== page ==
Eventually we got through customs and looked around in anticipation for the Travelsphere rep. No sign of him/her anywhere. The airport arrivals consisted of the usual manic crowds, baggage trolleys, taxi drivers and over it all the incessant announcements.

Trevor eventually found the rep and we thankfully collapsed into the minibus for the 45-minute journey, through the rush-hour traffic of Peru’s capital city, to the José Antonio hotel. I felt totally spaced-out and had that strange feeling of still being on the plane.

When we arrived at the hotel at 8.45 am (13 hours late!!) we went to room 514 and dumped our bags before making our way to the dining room for some breakfast and some strong, hot coffee to keep us awake.

As soon as we got there the first people we saw were Stephen and Alison, who had arrived on the flight from Mexico an hour before us. We all looked completely knackered, and regaled each other with tales from our own separate flights. At least we were all reunited again and now the Peruvian adventure could start in earnest! 🙂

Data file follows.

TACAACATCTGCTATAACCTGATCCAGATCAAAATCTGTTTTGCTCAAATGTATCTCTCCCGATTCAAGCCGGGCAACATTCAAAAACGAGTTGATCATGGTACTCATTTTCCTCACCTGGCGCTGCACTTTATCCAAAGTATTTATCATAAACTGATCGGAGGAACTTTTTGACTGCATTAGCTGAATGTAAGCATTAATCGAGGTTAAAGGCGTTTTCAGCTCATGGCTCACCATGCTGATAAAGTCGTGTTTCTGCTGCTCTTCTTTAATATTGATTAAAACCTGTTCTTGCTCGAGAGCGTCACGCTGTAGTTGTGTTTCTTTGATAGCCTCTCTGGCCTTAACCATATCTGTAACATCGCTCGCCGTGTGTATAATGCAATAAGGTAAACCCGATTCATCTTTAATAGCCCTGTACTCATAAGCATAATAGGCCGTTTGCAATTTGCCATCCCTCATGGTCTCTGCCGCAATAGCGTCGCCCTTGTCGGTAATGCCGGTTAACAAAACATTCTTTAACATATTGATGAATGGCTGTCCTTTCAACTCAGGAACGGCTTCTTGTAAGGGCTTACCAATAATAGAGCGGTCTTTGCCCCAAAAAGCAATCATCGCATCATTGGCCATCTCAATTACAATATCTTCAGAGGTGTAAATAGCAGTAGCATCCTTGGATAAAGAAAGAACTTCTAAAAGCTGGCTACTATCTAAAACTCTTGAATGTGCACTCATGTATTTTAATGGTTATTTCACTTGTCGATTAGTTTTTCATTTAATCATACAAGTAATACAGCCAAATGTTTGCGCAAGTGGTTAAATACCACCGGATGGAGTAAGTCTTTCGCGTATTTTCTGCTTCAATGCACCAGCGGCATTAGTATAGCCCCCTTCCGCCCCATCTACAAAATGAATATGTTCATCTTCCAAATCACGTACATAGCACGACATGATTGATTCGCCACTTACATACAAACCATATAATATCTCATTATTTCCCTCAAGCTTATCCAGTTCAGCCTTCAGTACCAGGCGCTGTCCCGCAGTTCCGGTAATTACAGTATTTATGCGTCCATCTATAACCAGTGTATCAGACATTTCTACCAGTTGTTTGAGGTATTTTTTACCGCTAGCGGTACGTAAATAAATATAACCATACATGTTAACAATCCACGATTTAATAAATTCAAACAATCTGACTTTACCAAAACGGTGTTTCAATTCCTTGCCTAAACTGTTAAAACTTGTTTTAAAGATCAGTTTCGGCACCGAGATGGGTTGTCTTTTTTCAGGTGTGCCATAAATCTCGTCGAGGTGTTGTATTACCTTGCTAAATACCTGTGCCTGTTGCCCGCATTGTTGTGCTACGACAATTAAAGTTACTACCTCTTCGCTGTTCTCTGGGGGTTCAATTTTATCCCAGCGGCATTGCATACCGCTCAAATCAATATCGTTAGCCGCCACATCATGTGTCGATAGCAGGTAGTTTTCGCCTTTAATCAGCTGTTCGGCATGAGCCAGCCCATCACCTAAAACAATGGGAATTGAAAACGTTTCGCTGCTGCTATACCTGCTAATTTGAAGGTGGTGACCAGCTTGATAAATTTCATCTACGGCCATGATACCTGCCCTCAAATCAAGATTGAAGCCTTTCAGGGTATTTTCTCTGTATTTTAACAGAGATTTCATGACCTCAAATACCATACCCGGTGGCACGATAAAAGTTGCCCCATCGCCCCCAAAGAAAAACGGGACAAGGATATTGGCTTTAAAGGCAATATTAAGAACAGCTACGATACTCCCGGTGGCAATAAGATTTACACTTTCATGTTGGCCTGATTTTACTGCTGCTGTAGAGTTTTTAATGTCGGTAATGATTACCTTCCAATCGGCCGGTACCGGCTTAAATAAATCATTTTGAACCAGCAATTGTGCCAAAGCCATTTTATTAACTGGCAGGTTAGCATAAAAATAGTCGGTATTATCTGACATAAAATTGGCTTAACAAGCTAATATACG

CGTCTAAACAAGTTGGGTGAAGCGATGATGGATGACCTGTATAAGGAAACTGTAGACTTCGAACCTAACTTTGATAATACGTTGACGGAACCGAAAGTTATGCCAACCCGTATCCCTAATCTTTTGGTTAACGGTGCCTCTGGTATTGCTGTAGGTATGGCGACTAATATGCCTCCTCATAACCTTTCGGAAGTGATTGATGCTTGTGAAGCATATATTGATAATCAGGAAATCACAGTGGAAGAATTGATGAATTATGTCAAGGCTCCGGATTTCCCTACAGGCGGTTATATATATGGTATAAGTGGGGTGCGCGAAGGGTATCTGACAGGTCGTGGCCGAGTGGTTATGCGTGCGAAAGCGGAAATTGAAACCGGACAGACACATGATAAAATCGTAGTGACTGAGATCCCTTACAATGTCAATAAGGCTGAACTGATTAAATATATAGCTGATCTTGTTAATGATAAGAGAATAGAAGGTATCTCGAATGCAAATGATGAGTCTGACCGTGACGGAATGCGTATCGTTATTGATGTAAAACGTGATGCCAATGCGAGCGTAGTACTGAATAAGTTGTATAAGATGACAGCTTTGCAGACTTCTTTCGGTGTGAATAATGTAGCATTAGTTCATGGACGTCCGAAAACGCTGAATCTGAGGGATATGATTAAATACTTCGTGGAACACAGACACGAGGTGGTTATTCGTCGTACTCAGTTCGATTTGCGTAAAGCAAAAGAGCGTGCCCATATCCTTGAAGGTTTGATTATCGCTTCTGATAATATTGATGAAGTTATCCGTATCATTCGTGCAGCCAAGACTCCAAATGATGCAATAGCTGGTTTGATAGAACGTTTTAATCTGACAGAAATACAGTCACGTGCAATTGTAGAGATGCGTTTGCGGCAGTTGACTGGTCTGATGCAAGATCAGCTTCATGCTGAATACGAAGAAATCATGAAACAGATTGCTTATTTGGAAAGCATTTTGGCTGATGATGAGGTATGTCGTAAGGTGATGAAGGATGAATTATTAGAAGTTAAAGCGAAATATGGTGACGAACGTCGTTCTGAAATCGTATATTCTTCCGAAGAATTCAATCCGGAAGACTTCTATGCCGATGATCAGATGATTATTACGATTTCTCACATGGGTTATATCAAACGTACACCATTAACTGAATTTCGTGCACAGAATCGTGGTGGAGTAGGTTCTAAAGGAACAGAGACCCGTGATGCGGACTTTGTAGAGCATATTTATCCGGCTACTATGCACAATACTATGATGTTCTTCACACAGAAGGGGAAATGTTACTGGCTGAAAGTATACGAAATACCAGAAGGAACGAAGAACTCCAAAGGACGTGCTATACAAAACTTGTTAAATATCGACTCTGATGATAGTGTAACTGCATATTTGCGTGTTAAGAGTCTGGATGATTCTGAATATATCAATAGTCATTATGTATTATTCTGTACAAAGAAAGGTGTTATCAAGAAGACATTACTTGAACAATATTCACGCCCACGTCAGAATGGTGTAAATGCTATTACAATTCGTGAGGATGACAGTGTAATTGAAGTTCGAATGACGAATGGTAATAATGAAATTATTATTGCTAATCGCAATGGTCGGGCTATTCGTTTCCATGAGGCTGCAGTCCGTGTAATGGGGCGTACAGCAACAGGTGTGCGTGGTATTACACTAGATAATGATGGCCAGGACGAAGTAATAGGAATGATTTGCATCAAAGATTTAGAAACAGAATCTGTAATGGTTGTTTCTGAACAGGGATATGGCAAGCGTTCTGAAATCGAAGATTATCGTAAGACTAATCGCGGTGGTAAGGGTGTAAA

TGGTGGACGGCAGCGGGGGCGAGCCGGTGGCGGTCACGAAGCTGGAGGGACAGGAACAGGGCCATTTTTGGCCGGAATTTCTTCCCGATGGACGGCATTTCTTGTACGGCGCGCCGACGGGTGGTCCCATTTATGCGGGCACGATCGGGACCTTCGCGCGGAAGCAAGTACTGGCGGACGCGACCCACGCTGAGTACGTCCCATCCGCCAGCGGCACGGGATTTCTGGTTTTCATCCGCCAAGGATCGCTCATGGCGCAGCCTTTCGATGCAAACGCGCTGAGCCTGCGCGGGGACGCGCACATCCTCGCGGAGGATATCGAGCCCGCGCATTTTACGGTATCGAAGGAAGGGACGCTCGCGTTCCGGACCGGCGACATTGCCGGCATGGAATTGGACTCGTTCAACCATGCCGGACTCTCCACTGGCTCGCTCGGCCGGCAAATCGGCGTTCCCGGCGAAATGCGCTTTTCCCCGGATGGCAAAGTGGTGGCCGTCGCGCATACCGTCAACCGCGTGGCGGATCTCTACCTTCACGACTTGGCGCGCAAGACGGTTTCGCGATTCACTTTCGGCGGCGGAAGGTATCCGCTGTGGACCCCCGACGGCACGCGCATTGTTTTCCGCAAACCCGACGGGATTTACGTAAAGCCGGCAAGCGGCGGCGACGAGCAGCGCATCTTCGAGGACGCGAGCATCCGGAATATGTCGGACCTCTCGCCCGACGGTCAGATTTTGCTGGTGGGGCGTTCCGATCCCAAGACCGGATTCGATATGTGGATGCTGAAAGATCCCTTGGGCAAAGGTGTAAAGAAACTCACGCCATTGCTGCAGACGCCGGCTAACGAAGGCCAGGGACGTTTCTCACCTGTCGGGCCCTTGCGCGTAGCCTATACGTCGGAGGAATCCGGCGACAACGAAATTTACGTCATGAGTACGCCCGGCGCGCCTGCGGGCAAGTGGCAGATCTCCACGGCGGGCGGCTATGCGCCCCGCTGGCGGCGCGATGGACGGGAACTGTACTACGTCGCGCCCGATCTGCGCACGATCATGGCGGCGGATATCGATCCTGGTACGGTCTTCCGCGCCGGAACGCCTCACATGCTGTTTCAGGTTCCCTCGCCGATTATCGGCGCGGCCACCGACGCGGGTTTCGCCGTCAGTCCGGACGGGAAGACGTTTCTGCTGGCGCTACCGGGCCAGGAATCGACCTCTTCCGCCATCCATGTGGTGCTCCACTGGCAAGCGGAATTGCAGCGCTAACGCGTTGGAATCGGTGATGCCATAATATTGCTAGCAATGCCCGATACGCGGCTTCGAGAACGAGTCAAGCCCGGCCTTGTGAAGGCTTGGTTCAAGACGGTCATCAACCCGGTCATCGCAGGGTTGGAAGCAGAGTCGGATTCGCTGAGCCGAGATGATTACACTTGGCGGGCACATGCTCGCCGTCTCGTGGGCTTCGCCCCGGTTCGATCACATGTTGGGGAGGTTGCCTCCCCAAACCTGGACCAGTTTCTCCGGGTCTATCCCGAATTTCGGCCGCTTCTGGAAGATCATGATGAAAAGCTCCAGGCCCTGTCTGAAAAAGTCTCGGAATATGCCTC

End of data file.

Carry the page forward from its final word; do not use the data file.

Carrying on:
Our very pleasant guide, Rosario, advised us that there was a Lima city tour at 1.30pm, so at least we had four hours in order to have a shower and change and a very welcome nap before getting our first impressions of this bustling, lively city on the Pacific coast.

It was bliss to get showered, wash and blowdry my hair and change into clean clothes. Then I enjoyed an hour’s sleep before we all congregated in the hotel lobby until the Condor Travel coach arrived to take us on the city tour.